Talking Caribbean Real Estate With Coldwell Banker’s Jim Reed


Above: the “Happy Ours” home on Harbour Island in the Bahamas (Listing: Coldwell Banker)

While the Caribbean real estate market was impacted by the recession, it is beginning to show signs of growth. And at the centre of the regional market is Coldwell Banker Island Affiliates, the Caribbean master franchiser for global brokerage Coldwell Banker, with 40 brokerages across the region, from the Dominican Republic and Jamaica to the British and US Virgin Islands. To learn more about the state of the market, Caribbean Journal talked to Jim Reed, the managing director for Coldwell Banker Island Affiliates, about the effect of the downturn, the growth of foreign buyers and the outlook for the Caribbean in 2012 and 2013.

How much did the downturn impact the real estate market in the Caribbean?

“It varies from country to country. It seems like the more established older firms got hit a little harder, because their infrastructure had grown to the point where they had more expenses, so they probably suffered a little bit more than the guys that were more nimble during the downturn. Some countries have rebounded and done real well, some countries haven’t – it’s all over the plate.”

Where do you see the Caribbean market right now?

“Rebounding. I think there’s a bit of a bit of confidence coming back into the marketplace. I think everybody’s realized that we’re not going to go completely in the trash can. We’ve probably hit bottom, and are on our way back up.”

You mentioned the countries that are doing well. Are there any in particular that are performing better than expected?

“The Bahamas has done well; the Bahamas is in a unique geographic location. They’re very close to the US, they’re only 50 miles from Florida. So they’re very reachable, they’re very easy to get to. The Bahamas also draws from the UK, and Canada, so they’ve got pretty much a worldwide network of buyers.”

The US real estate market has see a large amount of investment from foreign markets like Latin America. Have you seen that demographic entering the Caribbean?

“Not really — no. Our market still hasn’t changed much. The islands that are closer in proximity to the US derive most of their buyers from the US and Canada. When you get out to the Eastern Caribbean, St Martin, Nevis, St Kitts, Barbados, those countries get more of their prospects from the UK and Europe.”

Above: a home for sale in Nevis (Listing: CB)

As far as the countries that not performing as well, what has to happen for them to see improvement?

“Our brokers are no different from anybody else. Nobody wanted to take this recession seriously at first, they thought it was a short-term thing, They didn’t realize it was going to be a global recession, and it still is. They kept waiting for the rich Europeans to come back with their money and buy second homes and retirement homes. That flat didn’t happen. Developers quit developing. The brokers who did well and rebounded sought new markets, and we were able to provide them with tools for them to exploit the local market and also the commercial markets.”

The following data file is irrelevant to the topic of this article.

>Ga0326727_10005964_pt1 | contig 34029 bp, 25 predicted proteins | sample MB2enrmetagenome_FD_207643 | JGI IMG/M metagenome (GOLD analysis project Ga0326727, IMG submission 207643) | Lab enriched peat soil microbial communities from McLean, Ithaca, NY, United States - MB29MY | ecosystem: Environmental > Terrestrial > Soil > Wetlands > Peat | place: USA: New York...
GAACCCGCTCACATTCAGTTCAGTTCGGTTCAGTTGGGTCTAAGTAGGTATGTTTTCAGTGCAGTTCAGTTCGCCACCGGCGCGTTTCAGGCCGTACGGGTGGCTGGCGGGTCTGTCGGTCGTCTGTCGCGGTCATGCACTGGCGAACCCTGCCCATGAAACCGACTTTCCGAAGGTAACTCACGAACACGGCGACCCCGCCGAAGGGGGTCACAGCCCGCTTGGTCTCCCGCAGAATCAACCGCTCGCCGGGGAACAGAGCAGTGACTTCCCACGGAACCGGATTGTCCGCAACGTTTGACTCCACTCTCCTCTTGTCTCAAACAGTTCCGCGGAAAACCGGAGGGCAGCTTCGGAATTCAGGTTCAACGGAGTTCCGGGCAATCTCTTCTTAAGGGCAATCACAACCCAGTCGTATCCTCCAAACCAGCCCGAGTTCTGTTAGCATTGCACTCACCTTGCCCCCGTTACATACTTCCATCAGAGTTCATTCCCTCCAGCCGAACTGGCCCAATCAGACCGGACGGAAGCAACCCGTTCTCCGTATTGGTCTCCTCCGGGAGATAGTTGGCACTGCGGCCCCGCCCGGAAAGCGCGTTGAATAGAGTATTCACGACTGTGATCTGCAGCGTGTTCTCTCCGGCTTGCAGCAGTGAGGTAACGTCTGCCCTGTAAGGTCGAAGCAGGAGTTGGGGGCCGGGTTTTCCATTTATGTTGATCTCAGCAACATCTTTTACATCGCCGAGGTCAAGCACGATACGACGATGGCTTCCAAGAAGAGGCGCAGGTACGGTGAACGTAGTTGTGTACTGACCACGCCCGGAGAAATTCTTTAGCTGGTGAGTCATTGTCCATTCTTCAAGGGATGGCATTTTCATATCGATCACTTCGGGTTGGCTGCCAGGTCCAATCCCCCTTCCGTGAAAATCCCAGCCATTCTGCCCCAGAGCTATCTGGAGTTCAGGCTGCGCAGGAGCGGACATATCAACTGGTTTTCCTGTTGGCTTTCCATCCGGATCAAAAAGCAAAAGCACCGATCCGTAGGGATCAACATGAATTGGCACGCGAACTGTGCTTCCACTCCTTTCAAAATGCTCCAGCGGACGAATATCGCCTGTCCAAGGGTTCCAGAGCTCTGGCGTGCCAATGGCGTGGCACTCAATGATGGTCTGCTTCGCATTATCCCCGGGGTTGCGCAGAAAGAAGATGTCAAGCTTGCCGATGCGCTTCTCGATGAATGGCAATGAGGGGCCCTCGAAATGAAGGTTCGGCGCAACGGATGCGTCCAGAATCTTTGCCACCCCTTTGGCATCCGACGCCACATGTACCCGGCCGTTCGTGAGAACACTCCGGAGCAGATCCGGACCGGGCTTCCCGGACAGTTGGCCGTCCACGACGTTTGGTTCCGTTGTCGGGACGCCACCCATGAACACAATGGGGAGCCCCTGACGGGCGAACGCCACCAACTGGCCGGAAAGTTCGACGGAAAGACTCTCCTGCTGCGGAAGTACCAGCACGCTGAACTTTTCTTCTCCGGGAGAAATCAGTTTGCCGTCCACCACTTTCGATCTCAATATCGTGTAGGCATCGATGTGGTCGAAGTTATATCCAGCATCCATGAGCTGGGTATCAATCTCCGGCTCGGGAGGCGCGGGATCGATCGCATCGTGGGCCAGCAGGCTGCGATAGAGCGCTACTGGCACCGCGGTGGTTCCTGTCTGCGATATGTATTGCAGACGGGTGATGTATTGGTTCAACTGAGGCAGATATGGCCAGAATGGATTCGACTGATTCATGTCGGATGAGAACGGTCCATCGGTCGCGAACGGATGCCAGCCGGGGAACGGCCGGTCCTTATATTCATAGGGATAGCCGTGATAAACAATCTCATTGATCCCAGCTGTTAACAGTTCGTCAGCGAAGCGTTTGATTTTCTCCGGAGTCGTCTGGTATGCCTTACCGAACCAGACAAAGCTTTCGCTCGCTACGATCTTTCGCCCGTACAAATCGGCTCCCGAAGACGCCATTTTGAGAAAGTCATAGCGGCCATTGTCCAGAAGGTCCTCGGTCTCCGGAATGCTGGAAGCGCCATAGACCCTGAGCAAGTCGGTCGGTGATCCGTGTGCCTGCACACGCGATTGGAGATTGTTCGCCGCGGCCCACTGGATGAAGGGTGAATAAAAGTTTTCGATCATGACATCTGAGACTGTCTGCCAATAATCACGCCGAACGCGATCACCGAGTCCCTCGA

Above: the “Like a Rock” home on Grand Cayman’s Patrick’s Island (Listing: CB)

How interconnected are the tourism and real estate sectors in the Caribbean?

“That’s a really good question. There’s a connection of sorts, because, a lot of times, people who are thinking of a long-term investment will visit many islands at first. They show up as tourists off a cruise ship, to see if they like the island, the flavour of the island, to see if they feel like they could live there. And they’ll visit many places before they make a decision. So it is obviously interconnected. And then there are those people who get off the cruise ship and flat fall in love with the place and never come back. So that happens.”

We’ve seen increased investment from Asia in the Caribbean – have you sen that manifest itself in the residential real estate sector?

“Yes, we have. In particular, Curacao is one area that always tends to have a good influx of Chinese buyers or Asian buyers. But we’re seeing them throughout the Caribbean.”

How much has the industry itself, particularly brokerages, been impacted during the downturn?

“Well, we haven’t seen a whole lot of contraction. We’re still dealing with roughly the same agent base that we were five years ago. We haven’t seen lot of expansion either, People just aren’t expanding right now. But I think we lost one office throughout the recession, and that was a lease expiration that wasn’t renewed — they’re still in business, just elsewhere.”

What do you see going forward for the next half-year to year in the Caribbean?

“If I had the answer to that! I don’t have a crystal ball. The market is getting better all the time, there’s a lot of pent-up demand there. People have been sitting on their money for too long, it’s all in cash and securities and gold, and people are wanting to do fun things with it again, like lifestyle investments in foreign property. So i see that happening. I don’t see it happening on a mass scale, but I see it happening, in that direction.”

— CJ


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